Investing in women.... It ain't a pretty picture.
Christine Goodwin stashed this in Something's Gotta Give
Christine - the problem is that you need a trusted referrer to introduce you to the VC's and angels. By default the gatekeepers are mostly men, and many will not even realise that they are creating a distinct bias towards male founded start ups through their networking preferences.
we need to become angels, louise. i am so f-ing angry right now i can't see straight...i feel like tweeting this to every powerbroker on twitter and challenging them to do better NOW...it's outrageous. 16 year old boys in silicon valley can get funded and grown women with experience can't...too messed up for printable words...
I fully plan to become an angel Christine! .. and not just that ... I am planning an incubator ... This is the problem.. and you will find this on most, if not all decent VC websites... a few words might be changed but the theme is the same...
we’ve realized that our best and most successful deals have all come to us by way of introduction or referral from a friend whose judgment we really trust ...
While I DO understand that this is meant to be a way to cull out the dreamers and help them get to a winning pitch sooner... I do not think many realise that this by default CUTS OUT (or makes it pretty much impossible for ) many many inspiring and innovational women.
Until VC firms have a balance of women partners then this statistic is never going to change by the very nature of its premise :(
One of the other major problems is that because this is a male centric industry from developers to VC partners- this inherent problem is not being recognised. It is harder to recognise prejudice when what you are doing is the status quo.
As you can see- it gets up my nose too! ... Keep doing what you are doing Christine.. we are both fighters and will succeed despite the odds ! :)
omg, louise we have a fair amount in common...so, i am working on my startup (coding, biz dev, networking, the whole nine yards), launching a startup initiative where i live which includes working with the local university to get some space for an incubator, rallying local investors to start an angel fund, and getting the entrepreneurs out of their cars and into our socials, and holding down my day job until i can get enough funding for me and one of my partners to go full bore because unlike 20 something college kids, we both pay the mortgages, tuition, and the utilities and buy the groceries, clothes, school supplies.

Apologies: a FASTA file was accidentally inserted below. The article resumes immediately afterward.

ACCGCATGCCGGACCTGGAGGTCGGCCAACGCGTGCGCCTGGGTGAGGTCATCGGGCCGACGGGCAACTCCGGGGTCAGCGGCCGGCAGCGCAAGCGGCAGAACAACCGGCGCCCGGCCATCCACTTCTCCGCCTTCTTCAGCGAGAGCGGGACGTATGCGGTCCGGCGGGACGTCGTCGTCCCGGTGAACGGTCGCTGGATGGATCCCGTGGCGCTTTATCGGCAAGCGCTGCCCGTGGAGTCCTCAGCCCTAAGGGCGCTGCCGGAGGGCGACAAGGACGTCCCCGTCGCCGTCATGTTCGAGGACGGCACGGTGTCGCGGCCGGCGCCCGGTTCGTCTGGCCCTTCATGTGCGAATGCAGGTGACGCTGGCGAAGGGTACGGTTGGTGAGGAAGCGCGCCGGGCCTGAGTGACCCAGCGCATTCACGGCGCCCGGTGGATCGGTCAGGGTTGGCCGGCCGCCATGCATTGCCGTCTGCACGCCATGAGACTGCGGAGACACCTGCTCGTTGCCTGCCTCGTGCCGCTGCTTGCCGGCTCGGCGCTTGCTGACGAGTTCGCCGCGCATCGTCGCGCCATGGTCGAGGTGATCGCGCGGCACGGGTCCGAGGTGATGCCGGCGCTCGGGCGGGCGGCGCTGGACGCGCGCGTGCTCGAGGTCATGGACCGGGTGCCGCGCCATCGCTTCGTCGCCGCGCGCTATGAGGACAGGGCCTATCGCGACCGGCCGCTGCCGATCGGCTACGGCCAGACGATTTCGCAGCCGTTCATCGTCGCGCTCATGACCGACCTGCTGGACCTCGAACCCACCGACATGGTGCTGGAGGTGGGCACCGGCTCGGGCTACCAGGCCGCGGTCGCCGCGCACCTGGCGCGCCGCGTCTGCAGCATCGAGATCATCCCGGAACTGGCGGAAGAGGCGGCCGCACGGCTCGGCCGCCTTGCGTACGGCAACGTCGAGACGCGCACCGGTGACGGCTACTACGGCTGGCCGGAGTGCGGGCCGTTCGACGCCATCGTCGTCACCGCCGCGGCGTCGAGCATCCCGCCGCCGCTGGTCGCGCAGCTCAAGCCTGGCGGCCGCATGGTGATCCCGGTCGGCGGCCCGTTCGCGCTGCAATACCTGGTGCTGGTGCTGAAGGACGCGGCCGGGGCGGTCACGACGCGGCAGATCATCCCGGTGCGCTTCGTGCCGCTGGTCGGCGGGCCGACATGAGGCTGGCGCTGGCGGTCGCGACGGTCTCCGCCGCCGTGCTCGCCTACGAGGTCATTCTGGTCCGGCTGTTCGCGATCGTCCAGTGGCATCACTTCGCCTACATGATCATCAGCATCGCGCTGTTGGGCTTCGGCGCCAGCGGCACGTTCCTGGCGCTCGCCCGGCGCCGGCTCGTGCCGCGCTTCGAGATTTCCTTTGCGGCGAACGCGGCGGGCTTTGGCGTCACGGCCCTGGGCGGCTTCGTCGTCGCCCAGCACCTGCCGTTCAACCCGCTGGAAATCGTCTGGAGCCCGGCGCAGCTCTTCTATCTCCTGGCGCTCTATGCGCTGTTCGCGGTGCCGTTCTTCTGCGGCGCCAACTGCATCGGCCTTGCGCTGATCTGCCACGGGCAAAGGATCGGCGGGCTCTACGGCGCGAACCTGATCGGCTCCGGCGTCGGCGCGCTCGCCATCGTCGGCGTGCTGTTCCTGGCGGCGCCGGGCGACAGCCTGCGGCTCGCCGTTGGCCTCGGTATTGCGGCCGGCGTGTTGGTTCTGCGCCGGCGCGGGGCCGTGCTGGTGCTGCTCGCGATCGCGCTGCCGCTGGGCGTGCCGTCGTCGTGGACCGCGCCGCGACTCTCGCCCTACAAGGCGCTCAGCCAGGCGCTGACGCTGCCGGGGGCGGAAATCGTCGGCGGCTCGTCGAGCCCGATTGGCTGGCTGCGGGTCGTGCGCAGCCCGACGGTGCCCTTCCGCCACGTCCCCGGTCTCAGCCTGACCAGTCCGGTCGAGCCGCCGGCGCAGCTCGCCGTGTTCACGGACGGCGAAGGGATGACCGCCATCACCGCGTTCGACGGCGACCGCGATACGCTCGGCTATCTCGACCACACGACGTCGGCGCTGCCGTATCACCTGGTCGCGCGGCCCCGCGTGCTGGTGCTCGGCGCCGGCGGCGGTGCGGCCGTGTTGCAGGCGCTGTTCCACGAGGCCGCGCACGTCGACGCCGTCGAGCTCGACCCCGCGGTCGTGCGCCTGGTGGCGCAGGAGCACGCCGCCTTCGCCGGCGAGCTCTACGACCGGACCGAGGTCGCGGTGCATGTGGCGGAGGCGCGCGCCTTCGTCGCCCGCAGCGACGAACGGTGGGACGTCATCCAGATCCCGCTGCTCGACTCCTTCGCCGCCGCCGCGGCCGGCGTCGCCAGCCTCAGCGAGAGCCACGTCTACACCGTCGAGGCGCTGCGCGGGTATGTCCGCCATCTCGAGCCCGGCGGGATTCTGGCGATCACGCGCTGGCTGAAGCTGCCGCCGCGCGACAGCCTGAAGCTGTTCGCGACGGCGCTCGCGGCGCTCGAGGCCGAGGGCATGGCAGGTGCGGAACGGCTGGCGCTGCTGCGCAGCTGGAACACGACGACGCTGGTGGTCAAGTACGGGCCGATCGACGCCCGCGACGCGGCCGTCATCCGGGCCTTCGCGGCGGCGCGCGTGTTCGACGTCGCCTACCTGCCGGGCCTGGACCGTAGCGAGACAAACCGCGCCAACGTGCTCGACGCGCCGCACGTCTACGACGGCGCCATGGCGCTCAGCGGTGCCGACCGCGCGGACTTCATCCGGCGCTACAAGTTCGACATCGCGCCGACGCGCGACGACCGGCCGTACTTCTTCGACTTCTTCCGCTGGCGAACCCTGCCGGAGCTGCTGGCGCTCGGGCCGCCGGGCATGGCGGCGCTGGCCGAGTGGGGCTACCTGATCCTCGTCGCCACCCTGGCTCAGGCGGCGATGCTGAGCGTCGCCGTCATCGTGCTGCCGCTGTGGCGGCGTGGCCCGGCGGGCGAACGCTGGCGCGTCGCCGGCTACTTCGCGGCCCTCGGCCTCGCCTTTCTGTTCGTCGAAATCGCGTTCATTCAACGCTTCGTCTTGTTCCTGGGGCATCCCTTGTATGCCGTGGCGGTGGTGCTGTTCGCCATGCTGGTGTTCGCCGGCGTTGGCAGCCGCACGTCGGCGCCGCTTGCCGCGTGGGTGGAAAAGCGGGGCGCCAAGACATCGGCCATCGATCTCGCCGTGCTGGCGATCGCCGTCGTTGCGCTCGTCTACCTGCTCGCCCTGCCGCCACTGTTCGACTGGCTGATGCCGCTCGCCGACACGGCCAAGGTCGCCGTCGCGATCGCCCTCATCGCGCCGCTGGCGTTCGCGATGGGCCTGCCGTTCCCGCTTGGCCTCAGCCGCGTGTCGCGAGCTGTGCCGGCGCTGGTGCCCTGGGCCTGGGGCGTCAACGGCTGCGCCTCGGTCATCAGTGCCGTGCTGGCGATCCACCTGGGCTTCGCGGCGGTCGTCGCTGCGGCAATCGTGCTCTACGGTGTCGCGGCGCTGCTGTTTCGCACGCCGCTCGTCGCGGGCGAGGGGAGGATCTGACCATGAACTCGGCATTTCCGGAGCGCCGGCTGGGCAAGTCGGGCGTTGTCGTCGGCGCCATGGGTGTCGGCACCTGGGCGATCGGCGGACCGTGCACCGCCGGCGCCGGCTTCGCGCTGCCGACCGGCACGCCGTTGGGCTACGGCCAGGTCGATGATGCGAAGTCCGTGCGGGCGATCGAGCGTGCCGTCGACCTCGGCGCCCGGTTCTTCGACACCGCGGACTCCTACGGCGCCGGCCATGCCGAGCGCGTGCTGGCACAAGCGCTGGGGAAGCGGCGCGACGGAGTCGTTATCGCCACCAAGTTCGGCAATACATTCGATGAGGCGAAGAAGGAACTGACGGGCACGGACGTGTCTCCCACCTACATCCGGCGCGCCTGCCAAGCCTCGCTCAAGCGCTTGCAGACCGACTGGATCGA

i am determined to make this work and to become an angel myself. i think for things to change,in addition to more women succeeding, some VCs with some balls are going to have to start a super fund that exclusively funds women owned startups because the numbers will be against us for quite a while.
Even though we will succeed :O)
I just read your blog .. we DO have a lot in common.. I am a writer too :) Yes, we will succeed but it is what we do along the way to make the path an easier one for women to come after us that will be what defines us.
the journey is far more fun than the end, right? ;O)
There's way more time spent in the journey than at the end.
I'm increasingly convinced that there is no finish line.
Still, the only way we can change things is by staying in, and not giving up.
We discussed over here that attitudes about networking need to improve: http://pandawhale.com/convo/2722/investing-in-women
Adam, agree about no finish line. Staying is an essential requirement for change but only something truly disruptive will create the change that is needed.
Hopefully, smart investors will see a market inefficiency. I'm helping a female friend start a new company targeting a largely female audience. Even if it's harder to get male VCs to invest, it won't matter, because it should be a cash machine.